"I am disappointed with the result of the appeal as I had applied for an international grant of €11,500, which has been refused," he said at the time. "While the grant of €4,600 will help, the cost of my race season including the eight races of the World Cup Series in 2005 is approximately €20,000. This figure excludes all equipment."

    "Some of the races are in Canada, Brazil and the USA and...

  • Mark French returns with Commonwealth games bid at Sid Patterson GP

    Article published:
    January 18, 2006, 0:00 GMT
    By:
    Shane Stokes

    Australian track cyclist Mark French, whose allegations that other Australian Institute of Sport...

    Australian track cyclist Mark French, whose allegations that other Australian Institute of Sport riders used his room at the AIS to inject themselves caused a storm of controversy in the run-up to the 2004 Olympic Games, plans to attempt to gain a spot in Australia's team for the Commonwealth games.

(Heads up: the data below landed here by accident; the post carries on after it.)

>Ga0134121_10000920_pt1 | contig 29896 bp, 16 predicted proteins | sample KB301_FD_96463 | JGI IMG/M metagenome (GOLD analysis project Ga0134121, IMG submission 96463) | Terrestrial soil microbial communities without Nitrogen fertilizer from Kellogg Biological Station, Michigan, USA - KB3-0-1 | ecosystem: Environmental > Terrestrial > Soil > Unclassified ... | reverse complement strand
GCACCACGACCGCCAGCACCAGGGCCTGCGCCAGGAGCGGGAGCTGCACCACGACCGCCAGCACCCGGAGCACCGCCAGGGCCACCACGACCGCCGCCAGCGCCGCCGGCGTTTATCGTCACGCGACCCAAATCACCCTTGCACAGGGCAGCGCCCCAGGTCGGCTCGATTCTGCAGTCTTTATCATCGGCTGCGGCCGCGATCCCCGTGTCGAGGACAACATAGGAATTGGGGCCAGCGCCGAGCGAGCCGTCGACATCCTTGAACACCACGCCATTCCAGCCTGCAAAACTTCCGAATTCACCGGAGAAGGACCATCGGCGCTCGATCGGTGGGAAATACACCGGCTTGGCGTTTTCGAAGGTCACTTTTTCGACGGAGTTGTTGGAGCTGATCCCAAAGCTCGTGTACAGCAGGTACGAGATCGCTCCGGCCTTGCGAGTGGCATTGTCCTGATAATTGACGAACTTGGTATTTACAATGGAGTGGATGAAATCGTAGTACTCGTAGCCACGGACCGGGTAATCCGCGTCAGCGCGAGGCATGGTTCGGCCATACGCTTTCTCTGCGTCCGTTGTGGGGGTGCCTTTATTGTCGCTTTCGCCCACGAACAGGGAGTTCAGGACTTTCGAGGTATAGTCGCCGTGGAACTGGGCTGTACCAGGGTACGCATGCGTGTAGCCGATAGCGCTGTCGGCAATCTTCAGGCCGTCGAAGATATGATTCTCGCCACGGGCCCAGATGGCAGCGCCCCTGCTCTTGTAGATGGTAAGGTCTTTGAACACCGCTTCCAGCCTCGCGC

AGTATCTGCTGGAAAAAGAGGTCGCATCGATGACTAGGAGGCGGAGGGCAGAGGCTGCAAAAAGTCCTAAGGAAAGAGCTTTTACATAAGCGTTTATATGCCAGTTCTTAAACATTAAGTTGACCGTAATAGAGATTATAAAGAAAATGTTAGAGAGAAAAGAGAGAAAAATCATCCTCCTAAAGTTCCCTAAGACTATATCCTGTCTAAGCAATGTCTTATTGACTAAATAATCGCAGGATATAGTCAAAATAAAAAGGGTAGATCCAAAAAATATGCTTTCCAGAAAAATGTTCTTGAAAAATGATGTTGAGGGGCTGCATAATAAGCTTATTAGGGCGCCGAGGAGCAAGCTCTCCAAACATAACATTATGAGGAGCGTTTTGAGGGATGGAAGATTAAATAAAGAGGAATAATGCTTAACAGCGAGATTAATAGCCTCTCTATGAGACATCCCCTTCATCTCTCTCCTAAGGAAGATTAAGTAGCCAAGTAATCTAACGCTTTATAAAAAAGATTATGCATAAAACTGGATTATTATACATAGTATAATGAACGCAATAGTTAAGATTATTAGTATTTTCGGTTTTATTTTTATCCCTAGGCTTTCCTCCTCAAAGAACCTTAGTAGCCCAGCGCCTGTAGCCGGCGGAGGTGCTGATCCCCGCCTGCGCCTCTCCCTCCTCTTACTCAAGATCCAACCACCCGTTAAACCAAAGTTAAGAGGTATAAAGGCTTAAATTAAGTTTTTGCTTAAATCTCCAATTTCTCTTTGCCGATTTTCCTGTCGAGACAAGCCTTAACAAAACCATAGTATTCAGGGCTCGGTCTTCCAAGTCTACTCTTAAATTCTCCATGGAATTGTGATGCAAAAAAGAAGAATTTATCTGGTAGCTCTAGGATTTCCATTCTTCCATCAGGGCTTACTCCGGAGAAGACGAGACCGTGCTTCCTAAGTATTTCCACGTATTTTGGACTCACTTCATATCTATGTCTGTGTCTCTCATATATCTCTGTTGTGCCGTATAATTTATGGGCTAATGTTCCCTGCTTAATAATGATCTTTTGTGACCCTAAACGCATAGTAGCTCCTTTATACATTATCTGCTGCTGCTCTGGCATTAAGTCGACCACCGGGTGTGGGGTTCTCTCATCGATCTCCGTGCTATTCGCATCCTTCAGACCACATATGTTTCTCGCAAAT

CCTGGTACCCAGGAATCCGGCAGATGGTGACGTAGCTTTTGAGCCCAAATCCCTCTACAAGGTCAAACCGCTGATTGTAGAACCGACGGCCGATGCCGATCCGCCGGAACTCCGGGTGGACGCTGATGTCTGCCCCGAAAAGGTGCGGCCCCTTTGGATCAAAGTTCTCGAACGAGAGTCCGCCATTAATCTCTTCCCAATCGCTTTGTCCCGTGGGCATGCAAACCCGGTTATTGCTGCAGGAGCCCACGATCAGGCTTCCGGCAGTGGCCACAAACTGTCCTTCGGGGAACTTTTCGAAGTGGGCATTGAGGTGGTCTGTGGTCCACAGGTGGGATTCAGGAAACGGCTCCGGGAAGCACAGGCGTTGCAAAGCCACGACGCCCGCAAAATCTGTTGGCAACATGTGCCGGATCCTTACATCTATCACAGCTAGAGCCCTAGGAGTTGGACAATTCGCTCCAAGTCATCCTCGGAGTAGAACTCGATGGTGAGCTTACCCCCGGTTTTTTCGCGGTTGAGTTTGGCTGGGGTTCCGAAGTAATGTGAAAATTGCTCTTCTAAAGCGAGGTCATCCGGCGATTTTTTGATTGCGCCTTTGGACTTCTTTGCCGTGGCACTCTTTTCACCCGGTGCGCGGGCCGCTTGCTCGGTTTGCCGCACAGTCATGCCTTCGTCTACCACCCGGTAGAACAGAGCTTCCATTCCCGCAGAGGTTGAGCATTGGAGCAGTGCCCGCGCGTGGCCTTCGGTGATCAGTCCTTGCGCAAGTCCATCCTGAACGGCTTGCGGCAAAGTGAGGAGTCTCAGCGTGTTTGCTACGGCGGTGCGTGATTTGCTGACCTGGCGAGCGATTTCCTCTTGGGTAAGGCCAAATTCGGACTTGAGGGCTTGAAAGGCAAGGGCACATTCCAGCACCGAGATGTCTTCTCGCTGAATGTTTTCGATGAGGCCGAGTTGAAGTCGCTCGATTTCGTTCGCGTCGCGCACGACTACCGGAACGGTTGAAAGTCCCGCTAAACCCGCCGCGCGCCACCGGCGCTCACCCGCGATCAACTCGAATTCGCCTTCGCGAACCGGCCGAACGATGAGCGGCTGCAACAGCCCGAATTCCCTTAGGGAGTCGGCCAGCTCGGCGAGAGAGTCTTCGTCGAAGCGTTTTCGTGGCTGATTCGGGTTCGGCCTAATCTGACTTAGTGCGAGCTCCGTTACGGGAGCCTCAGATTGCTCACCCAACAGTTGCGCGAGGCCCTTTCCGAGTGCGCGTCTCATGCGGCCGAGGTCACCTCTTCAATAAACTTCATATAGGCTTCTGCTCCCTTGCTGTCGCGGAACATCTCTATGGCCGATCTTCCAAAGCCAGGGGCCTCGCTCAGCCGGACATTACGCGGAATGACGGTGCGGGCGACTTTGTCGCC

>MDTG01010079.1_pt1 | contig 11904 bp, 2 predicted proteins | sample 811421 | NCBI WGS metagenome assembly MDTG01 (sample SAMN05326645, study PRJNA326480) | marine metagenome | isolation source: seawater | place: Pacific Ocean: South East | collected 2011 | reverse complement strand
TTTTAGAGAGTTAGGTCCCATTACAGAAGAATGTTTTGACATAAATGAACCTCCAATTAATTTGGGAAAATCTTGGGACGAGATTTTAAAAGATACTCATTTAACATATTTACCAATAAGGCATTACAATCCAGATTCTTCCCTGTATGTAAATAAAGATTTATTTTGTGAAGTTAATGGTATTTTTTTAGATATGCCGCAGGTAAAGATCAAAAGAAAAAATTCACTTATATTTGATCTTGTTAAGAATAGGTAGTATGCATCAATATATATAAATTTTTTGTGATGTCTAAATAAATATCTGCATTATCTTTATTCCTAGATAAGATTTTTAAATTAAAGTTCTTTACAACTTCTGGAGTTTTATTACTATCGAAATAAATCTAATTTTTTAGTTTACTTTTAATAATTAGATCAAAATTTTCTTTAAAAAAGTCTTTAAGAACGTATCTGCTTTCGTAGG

French, who was eventually cleared of charges of using and trafficking in banned substances, will try to set a qualifying time of 10.55 seconds for the flying 200m during the Sid Patterson Grand Prix at the Darebin International Sports Centre on Saturday January 21.

    It will be French's first race since the discovery in his room at the AIS facility in Adelaide, Australia of a bucket containing used syringes, vials of equine growth hormone (eGH) and a homeopathic preparation called Testicomp led to him receiving a two-year suspension from cycling and a life ban from Olympic competition. The Court of Arbitration for Sport eventually found there was insufficient evidence that French had used eGH and that Testicomp, being a homeopathic preparation, actually did not contain banned corticosteroid, despite the claims on the product's label.